When the Bees Go, We Go (A Film Review)


Do you eat honey as an alternative to sweeteners? Did you know that the bees that produce that honey are given a steady diet of high-fructose corn syrup? Try and run from the cold hard truth of this warm and delightful movie, Queen of the Sun: What Are the Bees Telling Us?, and you won’t make it far. The truth is that the mono-cropping practices of large farms in America have caused over 5 million bee colonies to disappear. We rely on bees to pollinate our crops. It’s as simple as that. I don’t know about you, but only having oatmeal and bread for the rest of time (because the price of fruits and vegetables skyrocketed due to massive crop shortages, and even losses) does not sound healthy. Queen of the Sun is a documentary that takes an alternative look at a topic that most people are downright afraid of… bees.

I’m sure it has happened to almost everyone. Here in the northwest we’ve got a lifestyle that lends itself to bee stings. When I was a kid, I stepped on a nest and had a very pissed off swarm fly up my pant leg and into my shirt. Now that I look back on that event, I realize they probably weren’t even bees. That’s part of the problem, the fear that people have. When in reality, bees are fairly docile insects that only sting when provoked. Most of the time, bees get a bad rap from yellow jackets, wasps, and hornets, that are all aggressive creatures known for stinging first and asking questions later. Even now, while I research bees, half of the websites I run into are something along the lines of- “Bee problem? Dump gasoline in hole after dark, ignite, etc…” Only every once and awhile does someone chime in and say, “uh, call a beekeeper?” It’s that fear that we must educate our way through. If people knew the truth about bees, they wouldn’t run for the gasoline and the blazing torches.

But I digress… Queen of the Sun (from director Taggart Siegel) is beautifully filmed, the locations are amazing, the close-ups of bees and hives and honeycombs are all superb. While some of the interviewees are a little more colorful than the rest, all of the experts and beekeepers that lend a hand to Queen are intelligent, funny, and thoughtful people who obviously care deeply about bees… And why shouldn’t they? Bees are an essential part of our ecosystem, without them, pollen would not be spread, plants would be stuck, unable to breed. Most movies like to tell the end of the world as a bang, Queen is telling it with a whimper.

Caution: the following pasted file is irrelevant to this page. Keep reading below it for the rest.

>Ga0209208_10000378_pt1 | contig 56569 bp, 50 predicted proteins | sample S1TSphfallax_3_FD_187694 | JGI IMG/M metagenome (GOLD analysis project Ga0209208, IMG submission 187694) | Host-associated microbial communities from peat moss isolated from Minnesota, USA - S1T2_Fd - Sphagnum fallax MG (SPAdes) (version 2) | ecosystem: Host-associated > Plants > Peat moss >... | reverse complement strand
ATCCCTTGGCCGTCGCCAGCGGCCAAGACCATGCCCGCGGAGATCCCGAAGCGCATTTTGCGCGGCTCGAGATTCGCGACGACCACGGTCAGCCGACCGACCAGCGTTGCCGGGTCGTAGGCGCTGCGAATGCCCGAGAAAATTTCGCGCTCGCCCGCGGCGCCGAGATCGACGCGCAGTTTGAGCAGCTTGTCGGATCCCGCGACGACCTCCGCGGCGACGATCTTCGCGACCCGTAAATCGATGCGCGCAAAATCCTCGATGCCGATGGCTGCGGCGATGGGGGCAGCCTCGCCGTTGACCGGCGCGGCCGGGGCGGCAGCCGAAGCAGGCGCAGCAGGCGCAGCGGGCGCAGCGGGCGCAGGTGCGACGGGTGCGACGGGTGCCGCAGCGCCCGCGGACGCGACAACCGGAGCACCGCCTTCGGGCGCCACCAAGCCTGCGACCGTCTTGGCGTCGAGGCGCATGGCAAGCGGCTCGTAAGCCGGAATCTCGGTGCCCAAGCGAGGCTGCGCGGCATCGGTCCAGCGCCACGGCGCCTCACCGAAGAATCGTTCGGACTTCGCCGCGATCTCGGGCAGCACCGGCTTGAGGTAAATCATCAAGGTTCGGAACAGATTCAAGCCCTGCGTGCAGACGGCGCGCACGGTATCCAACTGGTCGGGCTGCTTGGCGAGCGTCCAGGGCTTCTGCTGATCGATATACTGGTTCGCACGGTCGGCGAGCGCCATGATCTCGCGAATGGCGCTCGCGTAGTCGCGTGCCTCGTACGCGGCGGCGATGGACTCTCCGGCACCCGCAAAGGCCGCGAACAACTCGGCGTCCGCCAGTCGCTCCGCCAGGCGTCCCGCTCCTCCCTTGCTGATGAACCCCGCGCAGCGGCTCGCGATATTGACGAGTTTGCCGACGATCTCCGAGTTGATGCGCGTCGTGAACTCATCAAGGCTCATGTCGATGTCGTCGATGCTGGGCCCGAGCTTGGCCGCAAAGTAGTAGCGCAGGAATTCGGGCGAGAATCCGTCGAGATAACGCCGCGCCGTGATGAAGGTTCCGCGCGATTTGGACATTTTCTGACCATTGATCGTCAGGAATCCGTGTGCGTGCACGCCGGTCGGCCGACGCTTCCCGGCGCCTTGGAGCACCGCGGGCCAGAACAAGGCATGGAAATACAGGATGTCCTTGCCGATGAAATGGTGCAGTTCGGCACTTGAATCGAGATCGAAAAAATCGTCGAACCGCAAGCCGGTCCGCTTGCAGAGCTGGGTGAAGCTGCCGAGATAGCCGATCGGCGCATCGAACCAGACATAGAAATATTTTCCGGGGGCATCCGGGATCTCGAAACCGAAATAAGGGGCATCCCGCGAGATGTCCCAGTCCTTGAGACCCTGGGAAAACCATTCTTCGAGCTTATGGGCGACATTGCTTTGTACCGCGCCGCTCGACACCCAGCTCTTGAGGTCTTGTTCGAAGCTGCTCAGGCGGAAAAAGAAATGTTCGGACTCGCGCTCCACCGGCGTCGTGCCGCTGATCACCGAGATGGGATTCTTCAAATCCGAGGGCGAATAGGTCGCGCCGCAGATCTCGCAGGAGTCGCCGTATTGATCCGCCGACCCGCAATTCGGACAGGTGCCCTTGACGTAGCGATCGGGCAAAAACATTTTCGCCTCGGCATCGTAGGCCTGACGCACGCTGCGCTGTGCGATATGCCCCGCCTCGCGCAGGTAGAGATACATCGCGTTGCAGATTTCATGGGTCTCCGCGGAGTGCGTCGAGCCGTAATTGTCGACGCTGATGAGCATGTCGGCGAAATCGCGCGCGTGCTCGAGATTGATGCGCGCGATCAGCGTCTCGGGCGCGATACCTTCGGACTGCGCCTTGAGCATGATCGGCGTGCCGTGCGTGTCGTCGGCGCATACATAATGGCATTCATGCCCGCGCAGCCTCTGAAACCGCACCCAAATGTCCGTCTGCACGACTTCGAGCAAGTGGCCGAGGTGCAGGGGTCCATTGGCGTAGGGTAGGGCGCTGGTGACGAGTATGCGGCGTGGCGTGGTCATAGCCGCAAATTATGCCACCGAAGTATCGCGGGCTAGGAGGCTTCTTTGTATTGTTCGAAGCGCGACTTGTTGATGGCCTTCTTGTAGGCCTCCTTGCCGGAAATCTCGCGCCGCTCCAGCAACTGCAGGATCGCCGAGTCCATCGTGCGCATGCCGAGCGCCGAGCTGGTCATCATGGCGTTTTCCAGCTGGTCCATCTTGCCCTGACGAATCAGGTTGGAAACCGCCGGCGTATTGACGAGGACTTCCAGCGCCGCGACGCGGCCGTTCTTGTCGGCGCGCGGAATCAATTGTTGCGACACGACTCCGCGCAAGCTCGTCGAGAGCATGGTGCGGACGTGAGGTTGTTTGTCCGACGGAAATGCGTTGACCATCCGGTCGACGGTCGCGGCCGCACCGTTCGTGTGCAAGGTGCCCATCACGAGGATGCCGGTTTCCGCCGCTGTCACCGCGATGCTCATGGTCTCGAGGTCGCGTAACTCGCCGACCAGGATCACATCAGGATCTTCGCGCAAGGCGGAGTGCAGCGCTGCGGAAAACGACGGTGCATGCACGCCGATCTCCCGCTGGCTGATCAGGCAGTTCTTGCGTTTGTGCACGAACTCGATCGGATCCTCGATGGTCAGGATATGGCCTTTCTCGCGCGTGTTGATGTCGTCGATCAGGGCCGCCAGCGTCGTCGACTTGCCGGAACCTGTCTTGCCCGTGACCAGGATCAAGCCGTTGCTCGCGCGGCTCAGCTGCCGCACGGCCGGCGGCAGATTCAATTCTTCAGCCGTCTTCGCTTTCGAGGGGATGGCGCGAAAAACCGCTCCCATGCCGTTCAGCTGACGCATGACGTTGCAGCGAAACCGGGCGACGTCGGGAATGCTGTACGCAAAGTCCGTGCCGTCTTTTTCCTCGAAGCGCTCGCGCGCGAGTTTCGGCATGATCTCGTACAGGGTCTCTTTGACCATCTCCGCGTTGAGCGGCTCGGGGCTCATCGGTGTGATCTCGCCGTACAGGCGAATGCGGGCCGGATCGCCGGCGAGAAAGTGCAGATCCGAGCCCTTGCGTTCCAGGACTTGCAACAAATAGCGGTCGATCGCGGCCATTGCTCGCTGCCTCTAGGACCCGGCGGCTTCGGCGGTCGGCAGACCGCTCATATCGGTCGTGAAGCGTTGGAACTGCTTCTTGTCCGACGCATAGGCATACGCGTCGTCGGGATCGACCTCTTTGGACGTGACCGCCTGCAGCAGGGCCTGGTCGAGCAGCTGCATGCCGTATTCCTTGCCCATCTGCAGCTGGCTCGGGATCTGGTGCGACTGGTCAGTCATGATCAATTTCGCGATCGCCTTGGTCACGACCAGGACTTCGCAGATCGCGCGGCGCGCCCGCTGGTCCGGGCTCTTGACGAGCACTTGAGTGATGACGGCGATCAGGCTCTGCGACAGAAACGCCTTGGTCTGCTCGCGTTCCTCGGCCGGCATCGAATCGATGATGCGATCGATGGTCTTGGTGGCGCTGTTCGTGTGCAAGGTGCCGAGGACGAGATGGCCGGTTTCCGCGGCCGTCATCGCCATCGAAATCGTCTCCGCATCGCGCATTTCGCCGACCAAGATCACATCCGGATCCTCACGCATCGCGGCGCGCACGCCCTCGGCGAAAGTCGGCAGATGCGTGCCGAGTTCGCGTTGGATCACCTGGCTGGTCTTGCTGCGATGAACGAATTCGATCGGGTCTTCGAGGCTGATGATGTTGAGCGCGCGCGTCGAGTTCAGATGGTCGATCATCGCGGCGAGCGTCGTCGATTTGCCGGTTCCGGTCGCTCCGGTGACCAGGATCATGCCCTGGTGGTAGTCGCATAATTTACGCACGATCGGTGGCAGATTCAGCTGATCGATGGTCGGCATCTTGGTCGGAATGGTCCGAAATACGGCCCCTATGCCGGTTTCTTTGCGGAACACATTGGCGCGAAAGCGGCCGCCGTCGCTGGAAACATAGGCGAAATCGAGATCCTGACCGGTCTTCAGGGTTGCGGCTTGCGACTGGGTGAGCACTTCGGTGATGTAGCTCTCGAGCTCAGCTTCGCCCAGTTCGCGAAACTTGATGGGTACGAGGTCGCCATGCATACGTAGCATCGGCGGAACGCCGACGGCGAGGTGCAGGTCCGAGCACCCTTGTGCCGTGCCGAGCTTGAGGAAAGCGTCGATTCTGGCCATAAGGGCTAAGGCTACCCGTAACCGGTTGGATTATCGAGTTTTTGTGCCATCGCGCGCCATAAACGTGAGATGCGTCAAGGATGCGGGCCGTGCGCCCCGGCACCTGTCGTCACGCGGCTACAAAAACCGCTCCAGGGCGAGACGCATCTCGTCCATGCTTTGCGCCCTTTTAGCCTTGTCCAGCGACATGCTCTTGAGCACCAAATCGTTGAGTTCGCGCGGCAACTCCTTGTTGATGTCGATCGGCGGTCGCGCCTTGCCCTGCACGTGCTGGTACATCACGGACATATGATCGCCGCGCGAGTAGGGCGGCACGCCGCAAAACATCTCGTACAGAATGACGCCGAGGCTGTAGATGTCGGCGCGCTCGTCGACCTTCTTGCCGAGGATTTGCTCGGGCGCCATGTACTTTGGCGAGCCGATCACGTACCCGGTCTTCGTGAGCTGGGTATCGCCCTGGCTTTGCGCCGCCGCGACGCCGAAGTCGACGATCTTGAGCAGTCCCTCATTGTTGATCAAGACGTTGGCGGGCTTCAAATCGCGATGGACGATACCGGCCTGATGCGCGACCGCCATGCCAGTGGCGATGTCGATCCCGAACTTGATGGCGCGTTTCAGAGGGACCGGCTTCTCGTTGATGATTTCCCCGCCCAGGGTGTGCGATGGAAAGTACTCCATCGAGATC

The message of this movie is clear, if we don’t change our habits in America and Europe, bees could disappear altogether. remember that movie 2012? Yeah, except without all the explosions and bad acting. Bees pollinate 40% of our food supply on Earth… with out them, well… are you going to do it? I can’t even get my kids to take out the garbage, less “go out back and pollinate the garden kids… otherwise no fruit… ever.”

I love movies like this. That make it to my hands through no fault of my own, strictly on chance (it happens a lot, most recently with The Way Back), and it ends up not just informing me, but moving me. To know, now, that chemicals developed in wartime, explicitly to kill humans, is now sprayed onto the food we eat… well I shudder to even write it. The neurotoxin-based insecticides that are used these days are the same chemical agents we developed to destroy each other almost a century ago. The great part about this movie is the many different angles it shows, and the multiple theories it presents as to why these mass-extinctions are happening with our bees.

The footage in Queen of the Sun is simply breathtaking. The intricate ways that a colony moves, shifts, grows, and dies are fascinating to watch, and the movie never lingers too long in the sadness of its message. In fact, it keeps an upbeat rhythm and never seems to become complacent or stagnate. The movie will open on Earth Day at the Bijou on Earth Day, and everyone should check it out. If for no other reason than to educate themselves on the importance on these highly evolved little creatures. I highly recommend it! I have to say, after watching this movie, I will never look at bees the same way again.



Don’t miss the new film “Queen of the Sun: What are the bees telling us?” returning to Portland, OR and will be playing in Eugene at Bijou Art Cinemas starting APRIL 22nd! Also theatrically premiering in 4 other Oregon cities beginning on EARTH DAY 4/22! Queen of the Sun is a profound, alternative look into the problems and solutions of the global honeybee crisis from Taggart Siegel, the director of the award-winning, grass-roots hit The Real Dirt on Farmer John. Film.com calls Queen of the Sun, “Stunning… as soulful as it is scientific, as uplifting as it is alarming.” Shawn Levy at the Oregonian calls it, “Entertaining, gorgeous, and relevant.”


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